DataSheet1_Discovery Sulfoglycomics and Identification of the Characteristic Fragment Ions for High-Sensitivity Precise Mapping of Adult Zebrafish Brain–Specific Glycotopes.PDF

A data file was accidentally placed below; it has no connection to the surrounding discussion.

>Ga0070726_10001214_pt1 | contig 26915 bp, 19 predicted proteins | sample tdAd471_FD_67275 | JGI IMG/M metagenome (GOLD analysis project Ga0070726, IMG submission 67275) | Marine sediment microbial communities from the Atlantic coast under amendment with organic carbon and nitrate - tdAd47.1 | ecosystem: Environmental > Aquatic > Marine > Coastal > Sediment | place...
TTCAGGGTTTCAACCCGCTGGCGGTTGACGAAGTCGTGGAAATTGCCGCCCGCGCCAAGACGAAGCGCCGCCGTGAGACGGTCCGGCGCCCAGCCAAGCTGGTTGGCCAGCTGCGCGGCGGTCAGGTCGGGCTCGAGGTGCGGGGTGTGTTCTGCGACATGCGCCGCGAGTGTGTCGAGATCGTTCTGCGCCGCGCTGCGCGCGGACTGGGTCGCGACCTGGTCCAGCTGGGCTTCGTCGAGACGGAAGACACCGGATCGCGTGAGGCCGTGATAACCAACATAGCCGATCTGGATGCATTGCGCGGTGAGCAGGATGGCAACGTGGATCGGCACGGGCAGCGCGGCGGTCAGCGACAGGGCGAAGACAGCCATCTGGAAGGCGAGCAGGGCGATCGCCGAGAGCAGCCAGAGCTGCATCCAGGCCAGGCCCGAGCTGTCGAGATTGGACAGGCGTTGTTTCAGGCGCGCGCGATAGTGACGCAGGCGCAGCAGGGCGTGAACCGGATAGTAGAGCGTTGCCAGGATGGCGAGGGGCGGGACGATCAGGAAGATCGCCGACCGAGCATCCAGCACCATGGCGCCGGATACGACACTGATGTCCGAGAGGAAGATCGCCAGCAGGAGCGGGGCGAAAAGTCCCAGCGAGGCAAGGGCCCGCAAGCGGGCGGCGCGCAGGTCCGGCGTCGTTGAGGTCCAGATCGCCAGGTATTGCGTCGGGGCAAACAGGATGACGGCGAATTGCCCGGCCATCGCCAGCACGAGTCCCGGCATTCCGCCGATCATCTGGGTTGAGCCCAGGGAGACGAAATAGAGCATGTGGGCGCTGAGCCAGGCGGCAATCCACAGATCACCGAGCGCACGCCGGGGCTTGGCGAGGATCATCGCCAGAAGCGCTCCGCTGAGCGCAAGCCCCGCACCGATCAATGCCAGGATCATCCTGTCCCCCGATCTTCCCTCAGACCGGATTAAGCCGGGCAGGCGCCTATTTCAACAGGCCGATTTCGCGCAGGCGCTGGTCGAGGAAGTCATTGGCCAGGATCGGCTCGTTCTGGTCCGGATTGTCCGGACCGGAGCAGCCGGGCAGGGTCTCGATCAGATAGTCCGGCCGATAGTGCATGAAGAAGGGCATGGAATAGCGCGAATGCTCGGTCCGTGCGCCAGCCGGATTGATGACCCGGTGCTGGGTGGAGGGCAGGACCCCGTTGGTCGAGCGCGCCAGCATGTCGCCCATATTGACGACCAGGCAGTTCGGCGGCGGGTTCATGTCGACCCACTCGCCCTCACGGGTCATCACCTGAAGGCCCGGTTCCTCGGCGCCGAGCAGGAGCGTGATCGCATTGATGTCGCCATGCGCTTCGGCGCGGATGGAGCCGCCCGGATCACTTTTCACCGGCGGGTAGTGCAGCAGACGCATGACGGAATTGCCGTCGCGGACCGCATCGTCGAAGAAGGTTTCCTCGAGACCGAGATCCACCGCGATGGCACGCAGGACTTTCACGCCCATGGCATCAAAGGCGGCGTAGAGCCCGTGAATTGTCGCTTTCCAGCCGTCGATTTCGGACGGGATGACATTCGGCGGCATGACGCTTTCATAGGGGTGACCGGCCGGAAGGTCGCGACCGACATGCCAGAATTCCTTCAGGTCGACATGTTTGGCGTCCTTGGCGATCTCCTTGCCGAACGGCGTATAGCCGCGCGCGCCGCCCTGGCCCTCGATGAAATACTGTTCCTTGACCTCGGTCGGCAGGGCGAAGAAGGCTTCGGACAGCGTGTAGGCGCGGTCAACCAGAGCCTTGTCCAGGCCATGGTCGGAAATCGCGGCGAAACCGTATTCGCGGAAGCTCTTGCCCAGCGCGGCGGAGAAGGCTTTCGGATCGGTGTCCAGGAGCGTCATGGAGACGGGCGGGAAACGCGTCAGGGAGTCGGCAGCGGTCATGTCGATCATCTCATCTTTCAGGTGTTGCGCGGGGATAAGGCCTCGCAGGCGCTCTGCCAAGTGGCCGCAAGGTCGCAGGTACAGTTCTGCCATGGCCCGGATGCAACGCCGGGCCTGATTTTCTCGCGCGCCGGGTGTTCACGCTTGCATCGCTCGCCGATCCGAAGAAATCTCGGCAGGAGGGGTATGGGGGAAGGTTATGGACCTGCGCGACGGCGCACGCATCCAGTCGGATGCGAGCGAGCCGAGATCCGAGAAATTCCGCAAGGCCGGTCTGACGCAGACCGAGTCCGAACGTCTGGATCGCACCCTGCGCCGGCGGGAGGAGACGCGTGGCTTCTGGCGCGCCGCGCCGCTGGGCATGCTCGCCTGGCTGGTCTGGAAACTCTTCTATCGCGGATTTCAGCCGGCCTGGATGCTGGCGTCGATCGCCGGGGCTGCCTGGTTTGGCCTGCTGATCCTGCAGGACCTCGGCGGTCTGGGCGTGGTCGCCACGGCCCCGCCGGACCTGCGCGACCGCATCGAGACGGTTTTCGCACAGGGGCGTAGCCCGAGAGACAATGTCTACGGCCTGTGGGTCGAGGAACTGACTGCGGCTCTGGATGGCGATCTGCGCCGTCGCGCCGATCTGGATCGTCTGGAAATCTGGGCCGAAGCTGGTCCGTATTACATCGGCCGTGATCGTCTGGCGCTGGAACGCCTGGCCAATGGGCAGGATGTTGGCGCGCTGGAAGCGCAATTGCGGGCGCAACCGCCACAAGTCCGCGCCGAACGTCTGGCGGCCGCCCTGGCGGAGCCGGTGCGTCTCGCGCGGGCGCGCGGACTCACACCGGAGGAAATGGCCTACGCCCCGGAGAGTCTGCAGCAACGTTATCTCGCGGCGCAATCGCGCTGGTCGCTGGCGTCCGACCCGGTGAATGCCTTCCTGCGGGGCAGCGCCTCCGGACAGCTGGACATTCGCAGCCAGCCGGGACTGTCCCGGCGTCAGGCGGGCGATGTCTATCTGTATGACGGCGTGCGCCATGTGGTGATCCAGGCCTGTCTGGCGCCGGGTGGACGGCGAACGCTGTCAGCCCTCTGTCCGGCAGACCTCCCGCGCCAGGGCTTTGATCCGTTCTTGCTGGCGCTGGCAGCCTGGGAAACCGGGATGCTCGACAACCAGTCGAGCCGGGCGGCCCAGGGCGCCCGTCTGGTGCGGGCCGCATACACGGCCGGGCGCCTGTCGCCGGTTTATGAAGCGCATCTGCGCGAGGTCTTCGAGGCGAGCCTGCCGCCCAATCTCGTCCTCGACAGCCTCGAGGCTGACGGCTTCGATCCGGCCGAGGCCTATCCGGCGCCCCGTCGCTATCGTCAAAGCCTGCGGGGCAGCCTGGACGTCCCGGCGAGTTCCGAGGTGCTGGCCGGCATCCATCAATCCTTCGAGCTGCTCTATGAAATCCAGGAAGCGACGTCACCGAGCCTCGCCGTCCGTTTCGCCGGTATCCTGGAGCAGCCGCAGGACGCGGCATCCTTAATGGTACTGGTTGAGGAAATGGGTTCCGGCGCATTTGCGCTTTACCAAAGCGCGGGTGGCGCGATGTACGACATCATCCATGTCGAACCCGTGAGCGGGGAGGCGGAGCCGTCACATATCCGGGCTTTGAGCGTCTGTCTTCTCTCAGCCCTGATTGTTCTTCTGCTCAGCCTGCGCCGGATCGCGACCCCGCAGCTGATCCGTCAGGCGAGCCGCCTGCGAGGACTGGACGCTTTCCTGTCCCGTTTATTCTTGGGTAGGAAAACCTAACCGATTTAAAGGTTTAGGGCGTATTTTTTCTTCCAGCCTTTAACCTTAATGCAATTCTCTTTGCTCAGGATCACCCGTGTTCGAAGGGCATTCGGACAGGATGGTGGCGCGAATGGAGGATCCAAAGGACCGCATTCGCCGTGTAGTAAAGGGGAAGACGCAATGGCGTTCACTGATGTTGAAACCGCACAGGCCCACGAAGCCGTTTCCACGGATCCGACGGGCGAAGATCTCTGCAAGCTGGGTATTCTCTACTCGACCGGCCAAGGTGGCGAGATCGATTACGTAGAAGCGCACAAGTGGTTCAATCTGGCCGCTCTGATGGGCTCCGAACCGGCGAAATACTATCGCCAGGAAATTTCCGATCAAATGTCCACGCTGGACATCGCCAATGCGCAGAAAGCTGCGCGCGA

Mass spectrometry–based high-sensitivity mapping of terminal glycotopes relies on diagnostic MS2 and/or MS3 ions that can differentiate linkage and define the location of substituents including sulfates. Unambiguous identification of adult zebrafish glycotopes is particularly challenging due to the presence of extra β4-galactosylation on the basic building block of Galβ1-4GlcNAc that can be fucosylated and variably sialylated by N-acetyl, N-glycolyl, or deaminated neuraminic acids. Building on previous groundwork that have identified various organ-specific N- and O-glycans of adult zebrafish, we show here that all the major glycotopes of interest can be readily mapped by direct nano-LC-MS/MS analysis of permethylated glycans. Homing in on the brain-, intestine-, and ovary-derived samples, organ-specific glycomic reference maps based on overlaid extracted ion chromatograms of resolved glycan species, and composite charts of summed intensities of diagnostic MS2 ions representing the distribution and relative abundance of each of the glycotopes and sialic acid variants were established. Moreover, switching to negative mode analysis of sample fractions enriched in negatively charged glycans, we show, for the first time, that a full range of sulfated glycotopes is expressed in adult zebrafish. In particular, 3-O-sulfation of terminal Gal was commonly found, whereas terminal sulfated HexNAc as in GalNAcβ1-4GlcNAc (LacdiNAc), and 3-O-sulfated hexuronic acid as in HNK-1 epitope (SO3-3GlcAβ1-3Galβ1-4GlcNAc) were identified only in the brain and not in the intestine or ovaries analyzed in parallel. Other characteristic structural features of sulfated O- and N-glycans along with their diagnostic ions detected in this discovery mode sulfoglycomic work collectively expand our adult zebrafish glycome atlas, which can now allow for a more complete navigation and probing of the underlying sulfotransferases and glycosyltransferases, in search of the functional relevance of zebrafish-specific glycotopes. Of particular importance is the knowledge of glycomic features distinct from those of humans when using adult zebrafish as an alternative vertebrate model, rather than mouse, for brain-related glyco-neurobiology studies.